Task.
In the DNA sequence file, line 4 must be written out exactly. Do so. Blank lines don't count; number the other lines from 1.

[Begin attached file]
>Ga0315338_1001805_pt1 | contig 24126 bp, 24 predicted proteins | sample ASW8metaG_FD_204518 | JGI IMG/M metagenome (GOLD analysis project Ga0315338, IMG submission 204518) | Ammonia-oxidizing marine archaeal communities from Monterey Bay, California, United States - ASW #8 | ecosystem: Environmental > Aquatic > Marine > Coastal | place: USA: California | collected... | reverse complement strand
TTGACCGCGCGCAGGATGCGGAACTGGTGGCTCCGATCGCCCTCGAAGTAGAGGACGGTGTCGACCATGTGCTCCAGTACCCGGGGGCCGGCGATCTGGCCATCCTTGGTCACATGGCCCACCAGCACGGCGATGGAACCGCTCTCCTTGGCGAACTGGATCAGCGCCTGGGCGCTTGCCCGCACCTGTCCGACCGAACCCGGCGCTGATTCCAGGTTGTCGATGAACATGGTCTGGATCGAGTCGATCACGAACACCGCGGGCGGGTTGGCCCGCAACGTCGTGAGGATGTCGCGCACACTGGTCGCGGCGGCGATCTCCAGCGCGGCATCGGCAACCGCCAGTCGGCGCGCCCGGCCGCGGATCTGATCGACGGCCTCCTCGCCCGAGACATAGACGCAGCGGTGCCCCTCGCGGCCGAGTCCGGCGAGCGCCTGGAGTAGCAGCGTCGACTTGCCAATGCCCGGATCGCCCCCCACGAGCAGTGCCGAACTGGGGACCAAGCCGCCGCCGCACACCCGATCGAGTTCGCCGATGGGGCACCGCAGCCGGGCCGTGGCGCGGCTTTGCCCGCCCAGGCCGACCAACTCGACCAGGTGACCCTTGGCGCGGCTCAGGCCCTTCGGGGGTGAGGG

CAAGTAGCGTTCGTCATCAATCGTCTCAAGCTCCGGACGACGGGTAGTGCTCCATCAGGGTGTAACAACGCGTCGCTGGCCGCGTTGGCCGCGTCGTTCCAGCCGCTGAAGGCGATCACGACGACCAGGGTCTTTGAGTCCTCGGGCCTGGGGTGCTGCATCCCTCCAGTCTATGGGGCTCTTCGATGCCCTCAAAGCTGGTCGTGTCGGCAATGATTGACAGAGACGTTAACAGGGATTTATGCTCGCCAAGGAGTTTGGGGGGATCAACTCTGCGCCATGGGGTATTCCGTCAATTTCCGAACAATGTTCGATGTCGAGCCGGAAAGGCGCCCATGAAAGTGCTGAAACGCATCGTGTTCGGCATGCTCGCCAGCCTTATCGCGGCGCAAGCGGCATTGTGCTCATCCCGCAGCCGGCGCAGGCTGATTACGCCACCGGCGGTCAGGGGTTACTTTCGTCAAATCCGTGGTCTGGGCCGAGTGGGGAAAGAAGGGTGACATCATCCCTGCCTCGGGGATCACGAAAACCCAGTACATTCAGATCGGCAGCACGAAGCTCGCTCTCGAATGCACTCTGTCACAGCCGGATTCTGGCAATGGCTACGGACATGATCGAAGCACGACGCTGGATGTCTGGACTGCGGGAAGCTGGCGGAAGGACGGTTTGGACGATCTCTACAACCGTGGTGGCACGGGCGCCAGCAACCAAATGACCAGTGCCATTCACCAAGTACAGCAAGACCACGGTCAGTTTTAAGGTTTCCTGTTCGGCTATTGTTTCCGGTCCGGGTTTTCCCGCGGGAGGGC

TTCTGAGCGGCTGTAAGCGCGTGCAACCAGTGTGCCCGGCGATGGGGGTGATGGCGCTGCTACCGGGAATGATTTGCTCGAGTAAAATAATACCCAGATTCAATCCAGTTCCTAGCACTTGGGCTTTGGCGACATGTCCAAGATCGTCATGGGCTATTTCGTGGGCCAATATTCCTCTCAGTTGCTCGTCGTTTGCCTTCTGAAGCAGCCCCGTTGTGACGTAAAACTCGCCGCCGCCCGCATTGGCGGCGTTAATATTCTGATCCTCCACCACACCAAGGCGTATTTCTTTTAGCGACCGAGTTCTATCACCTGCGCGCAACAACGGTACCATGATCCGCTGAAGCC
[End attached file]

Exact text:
TTCTGAGCGGCTGTAAGCGCGTGCAACCAGTGTGCCCGGCGATGGGGGTGATGGCGCTGCTACCGGGAATGATTTGCTCGAGTAAAATAATACCCAGATTCAATCCAGTTCCTAGCACTTGGGCTTTGGCGACATGTCCAAGATCGTCATGGGCTATTTCGTGGGCCAATATTCCTCTCAGTTGCTCGTCGTTTGCCTTCTGAAGCAGCCCCGTTGTGACGTAAAACTCGCCGCCGCCCGCATTGGCGGCGTTAATATTCTGATCCTCCACCACACCAAGGCGTATTTCTTTTAGCGACCGAGTTCTATCACCTGCGCGCAACAACGGTACCATGATCCGCTGAAGCC